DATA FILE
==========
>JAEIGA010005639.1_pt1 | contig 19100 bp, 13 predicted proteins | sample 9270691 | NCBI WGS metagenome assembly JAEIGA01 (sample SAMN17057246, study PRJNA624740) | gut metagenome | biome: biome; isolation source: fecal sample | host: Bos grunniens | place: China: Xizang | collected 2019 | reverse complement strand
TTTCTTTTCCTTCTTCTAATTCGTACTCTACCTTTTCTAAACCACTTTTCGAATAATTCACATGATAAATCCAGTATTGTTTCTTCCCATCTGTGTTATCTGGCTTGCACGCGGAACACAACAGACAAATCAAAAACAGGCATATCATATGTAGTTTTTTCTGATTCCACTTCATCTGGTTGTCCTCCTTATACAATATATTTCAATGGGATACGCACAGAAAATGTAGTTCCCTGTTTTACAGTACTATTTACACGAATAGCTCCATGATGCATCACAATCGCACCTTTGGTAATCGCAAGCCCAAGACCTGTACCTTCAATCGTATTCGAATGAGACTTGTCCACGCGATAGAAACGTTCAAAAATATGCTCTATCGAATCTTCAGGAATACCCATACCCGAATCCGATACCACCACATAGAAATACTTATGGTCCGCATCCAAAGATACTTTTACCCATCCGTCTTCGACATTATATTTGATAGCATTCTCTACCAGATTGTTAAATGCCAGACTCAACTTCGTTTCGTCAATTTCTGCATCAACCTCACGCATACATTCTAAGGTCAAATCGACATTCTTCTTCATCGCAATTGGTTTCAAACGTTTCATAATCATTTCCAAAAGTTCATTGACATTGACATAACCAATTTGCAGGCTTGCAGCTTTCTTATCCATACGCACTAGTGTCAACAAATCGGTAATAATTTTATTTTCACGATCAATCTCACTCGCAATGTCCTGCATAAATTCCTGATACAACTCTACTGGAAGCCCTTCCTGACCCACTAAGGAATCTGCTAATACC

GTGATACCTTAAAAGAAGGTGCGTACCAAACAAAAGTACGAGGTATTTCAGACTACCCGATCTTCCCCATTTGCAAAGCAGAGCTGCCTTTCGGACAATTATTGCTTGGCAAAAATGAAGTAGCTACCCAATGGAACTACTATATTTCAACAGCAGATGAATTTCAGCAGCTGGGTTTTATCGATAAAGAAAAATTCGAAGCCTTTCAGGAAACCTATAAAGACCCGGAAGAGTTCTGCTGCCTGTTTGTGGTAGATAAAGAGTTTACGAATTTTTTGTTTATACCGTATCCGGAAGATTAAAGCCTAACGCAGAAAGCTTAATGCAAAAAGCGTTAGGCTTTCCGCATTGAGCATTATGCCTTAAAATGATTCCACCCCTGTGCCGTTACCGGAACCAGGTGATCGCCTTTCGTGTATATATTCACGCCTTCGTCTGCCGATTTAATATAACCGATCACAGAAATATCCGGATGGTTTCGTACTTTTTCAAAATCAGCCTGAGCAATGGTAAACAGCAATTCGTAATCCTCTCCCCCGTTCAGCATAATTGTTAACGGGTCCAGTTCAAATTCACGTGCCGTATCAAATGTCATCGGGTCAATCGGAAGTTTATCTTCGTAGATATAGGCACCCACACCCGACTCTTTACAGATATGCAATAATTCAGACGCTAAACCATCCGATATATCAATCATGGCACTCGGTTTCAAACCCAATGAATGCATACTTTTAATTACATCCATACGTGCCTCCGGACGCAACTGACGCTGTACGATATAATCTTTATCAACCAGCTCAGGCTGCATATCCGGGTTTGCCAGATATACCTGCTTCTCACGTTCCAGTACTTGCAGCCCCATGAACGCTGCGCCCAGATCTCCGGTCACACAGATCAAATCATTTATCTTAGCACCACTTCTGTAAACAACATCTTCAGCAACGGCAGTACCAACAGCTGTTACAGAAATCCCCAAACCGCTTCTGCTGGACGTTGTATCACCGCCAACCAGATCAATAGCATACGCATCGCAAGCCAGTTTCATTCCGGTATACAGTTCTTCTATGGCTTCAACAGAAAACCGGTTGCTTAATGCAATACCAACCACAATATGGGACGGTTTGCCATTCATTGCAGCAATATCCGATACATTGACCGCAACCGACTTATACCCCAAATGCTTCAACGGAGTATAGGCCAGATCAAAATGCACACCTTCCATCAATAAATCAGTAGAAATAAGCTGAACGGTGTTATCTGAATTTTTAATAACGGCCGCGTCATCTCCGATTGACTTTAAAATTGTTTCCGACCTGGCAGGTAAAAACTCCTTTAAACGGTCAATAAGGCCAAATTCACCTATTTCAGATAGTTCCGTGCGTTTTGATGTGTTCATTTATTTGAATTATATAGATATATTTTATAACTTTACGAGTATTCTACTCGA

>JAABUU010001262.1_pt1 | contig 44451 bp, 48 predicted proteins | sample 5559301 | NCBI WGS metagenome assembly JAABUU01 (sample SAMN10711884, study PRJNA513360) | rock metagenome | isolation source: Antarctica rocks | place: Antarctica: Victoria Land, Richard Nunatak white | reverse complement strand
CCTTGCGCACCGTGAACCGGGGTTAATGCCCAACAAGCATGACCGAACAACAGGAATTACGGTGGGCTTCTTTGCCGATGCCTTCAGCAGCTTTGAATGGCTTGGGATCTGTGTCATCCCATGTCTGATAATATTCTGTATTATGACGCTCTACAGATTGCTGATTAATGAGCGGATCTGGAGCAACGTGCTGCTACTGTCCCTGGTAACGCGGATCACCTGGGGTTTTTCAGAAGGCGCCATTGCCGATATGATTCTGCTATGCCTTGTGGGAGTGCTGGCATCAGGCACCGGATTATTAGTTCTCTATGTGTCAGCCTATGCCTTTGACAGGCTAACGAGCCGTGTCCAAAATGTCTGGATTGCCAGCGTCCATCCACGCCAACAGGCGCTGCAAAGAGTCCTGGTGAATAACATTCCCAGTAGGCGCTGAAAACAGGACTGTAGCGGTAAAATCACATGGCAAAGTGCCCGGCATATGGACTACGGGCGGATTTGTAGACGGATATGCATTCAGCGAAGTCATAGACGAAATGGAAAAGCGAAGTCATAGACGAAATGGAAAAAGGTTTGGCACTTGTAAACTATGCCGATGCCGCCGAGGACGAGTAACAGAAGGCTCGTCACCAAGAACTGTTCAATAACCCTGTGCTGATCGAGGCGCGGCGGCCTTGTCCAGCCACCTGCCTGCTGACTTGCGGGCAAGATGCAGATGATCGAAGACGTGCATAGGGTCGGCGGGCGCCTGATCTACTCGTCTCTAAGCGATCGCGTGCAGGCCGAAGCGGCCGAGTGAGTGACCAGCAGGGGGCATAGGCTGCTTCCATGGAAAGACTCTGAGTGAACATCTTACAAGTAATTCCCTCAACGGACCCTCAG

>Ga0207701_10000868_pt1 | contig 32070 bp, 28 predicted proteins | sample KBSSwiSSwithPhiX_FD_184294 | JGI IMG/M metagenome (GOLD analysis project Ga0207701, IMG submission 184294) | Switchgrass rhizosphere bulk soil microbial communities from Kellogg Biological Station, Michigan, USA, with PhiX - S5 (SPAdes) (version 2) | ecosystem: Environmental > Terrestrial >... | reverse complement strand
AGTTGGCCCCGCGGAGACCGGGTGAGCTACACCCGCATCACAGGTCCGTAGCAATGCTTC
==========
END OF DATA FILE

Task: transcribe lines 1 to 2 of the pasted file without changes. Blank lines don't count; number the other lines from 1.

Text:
>JAEIGA010005639.1_pt1 | contig 19100 bp, 13 predicted proteins | sample 9270691 | NCBI WGS metagenome assembly JAEIGA01 (sample SAMN17057246, study PRJNA624740) | gut metagenome | biome: biome; isolation source: fecal sample | host: Bos grunniens | place: China: Xizang | collected 2019 | reverse complement strand
TTTCTTTTCCTTCTTCTAATTCGTACTCTACCTTTTCTAAACCACTTTTCGAATAATTCACATGATAAATCCAGTATTGTTTCTTCCCATCTGTGTTATCTGGCTTGCACGCGGAACACAACAGACAAATCAAAAACAGGCATATCATATGTAGTTTTTTCTGATTCCACTTCATCTGGTTGTCCTCCTTATACAATATATTTCAATGGGATACGCACAGAAAATGTAGTTCCCTGTTTTACAGTACTATTTACACGAATAGCTCCATGATGCATCACAATCGCACCTTTGGTAATCGCAAGCCCAAGACCTGTACCTTCAATCGTATTCGAATGAGACTTGTCCACGCGATAGAAACGTTCAAAAATATGCTCTATCGAATCTTCAGGAATACCCATACCCGAATCCGATACCACCACATAGAAATACTTATGGTCCGCATCCAAAGATACTTTTACCCATCCGTCTTCGACATTATATTTGATAGCATTCTCTACCAGATTGTTAAATGCCAGACTCAACTTCGTTTCGTCAATTTCTGCATCAACCTCACGCATACATTCTAAGGTCAAATCGACATTCTTCTTCATCGCAATTGGTTTCAAACGTTTCATAATCATTTCCAAAAGTTCATTGACATTGACATAACCAATTTGCAGGCTTGCAGCTTTCTTATCCATACGCACTAGTGTCAACAAATCGGTAATAATTTTATTTTCACGATCAATCTCACTCGCAATGTCCTGCATAAATTCCTGATACAACTCTACTGGAAGCCCTTCCTGACCCACTAAGGAATCTGCTAATACC